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What is a qualified name (Namespaces in XML) ?

 
 
Ludovic Kuty
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      10-11-2012
Dear group readers,

Both "Namespaces in XML" recommendations (1.0 and 1.1) define a
qualified name with the following sentence :

"A qualified name is a name subject to namespace interpretation."

This is rather vague. To clarify things, I went checking the BNF
grammar of productions 7, 8 and 9, and saw :

[7] QName ::= PrefixedName | UnprefixedName
[8] PrefixedName ::= Prefix ':' LocalPart
[9] UnprefixedName ::= LocalPart

So at the syntactic level, a qualified name is prefixed or is not prefixed.

My question is : is a qualified name _always_ in a NS (prefixed means
there is an explicit NS binding and unprefixed means there is a default
NS declaration) or is a qualified name sometimes not in any NS i.e.
there is no default NS declaration and the name has no prefix ?

I ask this because I thought that a qualified name could be a name
outside any NS. And then I read in "Definitive XML Schema" 2nd edition
by Priscilla Walmsley that "Unqualified names, on the other hand, are
names that are not in any namespace" (page 40). Things are clear from
her point of view but I found it not so clear in the recommendation,
that's why I am asking this here. Of course, I then told myself that
using the term "qualified" would be weird if the name was not in any NS.

So the next question is : is there a place in the recommendation where
this is answered clearly ?

TIA

Ludovic Kuty

 
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Alain Ketterlin
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      10-11-2012
Ludovic Kuty <(E-Mail Removed)> writes:

> Both "Namespaces in XML" recommendations (1.0 and 1.1) define a
> qualified name with the following sentence :
>
> "A qualified name is a name subject to namespace interpretation."
>
> This is rather vague. To clarify things, I went checking the BNF
> grammar of productions 7, 8 and 9, and saw :
>
> [7] QName ::= PrefixedName | UnprefixedName
> [8] PrefixedName ::= Prefix ':' LocalPart
> [9] UnprefixedName ::= LocalPart
>
> So at the syntactic level, a qualified name is prefixed or is not prefixed.


Yes. Qualified means "the name has an associated namespace".

> My question is : is a qualified name _always_ in a NS (prefixed means
> there is an explicit NS binding and unprefixed means there is a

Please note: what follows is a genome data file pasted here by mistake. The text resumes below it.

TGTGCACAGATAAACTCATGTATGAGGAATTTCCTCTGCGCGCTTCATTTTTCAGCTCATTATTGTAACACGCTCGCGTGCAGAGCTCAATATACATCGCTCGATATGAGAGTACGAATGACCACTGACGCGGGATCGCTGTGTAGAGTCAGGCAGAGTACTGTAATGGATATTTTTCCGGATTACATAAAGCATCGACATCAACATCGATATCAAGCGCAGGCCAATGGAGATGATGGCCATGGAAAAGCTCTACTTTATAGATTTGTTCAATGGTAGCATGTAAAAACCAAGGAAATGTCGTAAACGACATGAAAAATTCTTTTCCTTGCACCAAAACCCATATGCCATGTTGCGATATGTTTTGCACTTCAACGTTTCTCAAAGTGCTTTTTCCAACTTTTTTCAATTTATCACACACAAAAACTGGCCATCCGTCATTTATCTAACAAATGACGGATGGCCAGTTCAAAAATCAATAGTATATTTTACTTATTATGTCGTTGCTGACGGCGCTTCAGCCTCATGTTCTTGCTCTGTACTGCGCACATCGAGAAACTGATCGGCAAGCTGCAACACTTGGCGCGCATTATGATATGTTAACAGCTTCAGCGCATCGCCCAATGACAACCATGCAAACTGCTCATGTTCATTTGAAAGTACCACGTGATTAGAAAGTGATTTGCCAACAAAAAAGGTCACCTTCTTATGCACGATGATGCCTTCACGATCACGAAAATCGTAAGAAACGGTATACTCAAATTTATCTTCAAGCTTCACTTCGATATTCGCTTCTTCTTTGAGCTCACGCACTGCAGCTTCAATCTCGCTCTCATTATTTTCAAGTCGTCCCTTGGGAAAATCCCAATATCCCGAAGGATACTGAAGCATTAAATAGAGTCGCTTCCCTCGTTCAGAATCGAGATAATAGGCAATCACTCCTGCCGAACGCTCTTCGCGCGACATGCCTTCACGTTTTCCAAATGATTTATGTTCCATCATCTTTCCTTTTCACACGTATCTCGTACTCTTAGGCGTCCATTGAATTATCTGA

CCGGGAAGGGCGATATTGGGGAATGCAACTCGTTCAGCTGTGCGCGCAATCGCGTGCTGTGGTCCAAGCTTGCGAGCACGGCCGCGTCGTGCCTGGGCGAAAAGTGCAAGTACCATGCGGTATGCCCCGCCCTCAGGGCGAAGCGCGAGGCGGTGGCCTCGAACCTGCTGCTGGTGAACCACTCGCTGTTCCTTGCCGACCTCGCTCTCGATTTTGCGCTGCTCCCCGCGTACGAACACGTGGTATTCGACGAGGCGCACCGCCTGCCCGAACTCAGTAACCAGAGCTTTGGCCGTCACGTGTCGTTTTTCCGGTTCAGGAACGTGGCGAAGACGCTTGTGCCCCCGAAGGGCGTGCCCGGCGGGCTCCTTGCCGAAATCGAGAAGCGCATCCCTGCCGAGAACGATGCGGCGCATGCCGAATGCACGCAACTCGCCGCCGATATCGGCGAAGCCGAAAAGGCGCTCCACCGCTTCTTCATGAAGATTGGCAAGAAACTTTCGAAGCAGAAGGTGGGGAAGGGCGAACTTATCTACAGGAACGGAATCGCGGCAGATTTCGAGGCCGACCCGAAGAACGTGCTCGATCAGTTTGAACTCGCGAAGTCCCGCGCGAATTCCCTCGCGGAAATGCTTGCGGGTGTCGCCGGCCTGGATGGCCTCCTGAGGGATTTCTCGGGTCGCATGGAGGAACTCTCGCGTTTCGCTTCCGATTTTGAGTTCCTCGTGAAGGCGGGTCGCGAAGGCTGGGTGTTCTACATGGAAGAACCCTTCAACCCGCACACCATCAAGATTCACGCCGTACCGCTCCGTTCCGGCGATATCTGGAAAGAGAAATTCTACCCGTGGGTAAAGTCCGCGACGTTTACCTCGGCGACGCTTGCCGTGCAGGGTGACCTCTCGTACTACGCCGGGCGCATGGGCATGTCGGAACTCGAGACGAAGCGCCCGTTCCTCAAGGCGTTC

> default NS declaration) or is a qualified name sometimes not in any NS
> i.e. there is no default NS declaration and the name has no prefix ?


Namespace in XML 1.0, section 6.2 :

"If there is a default namespace declaration in scope, the expanded name
corresponding to an unprefixed element name has the URI of the default
namespace as its namespace name. If there is no default namespace
declaration in scope, the namespace name has no value."

We're left to guess what "... has no value" means. Section 2.1 says:

"For a name N that is not in a namespace, the namespace name has no
value."

which I take as an implication, but should be an equivalence: if the
namespace name has no value, does it mean that the name is not in any
namespace? I guess yes, but that's a guess.

> I ask this because I thought that a qualified name could be a name
> outside any NS. And then I read in "Definitive XML Schema" 2nd edition
> by Priscilla Walmsley that "Unqualified names, on the other hand, are
> names that are not in any namespace" (page 40).


Right. Unqualified, not unprefixed.

> Things are clear from her point of view but I found it not so clear in
> the recommendation, that's why I am asking this here. Of course, I
> then told myself that using the term "qualified" would be weird if the
> name was not in any NS.
>
> So the next question is : is there a place in the recommendation where
> this is answered clearly ?


"Clearly" is subjective I find it confusing too. Perhaps I've missed
something, because this point is fundamental to accomodate documents
that use no namespace at all.

-- Alain.
 
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Joe Kesselman
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Posts: n/a
 
      10-12-2012
> "For a name N that is not in a namespace, the namespace name has no
> value."


The easiest way to think of the "no namespace" case is that it is a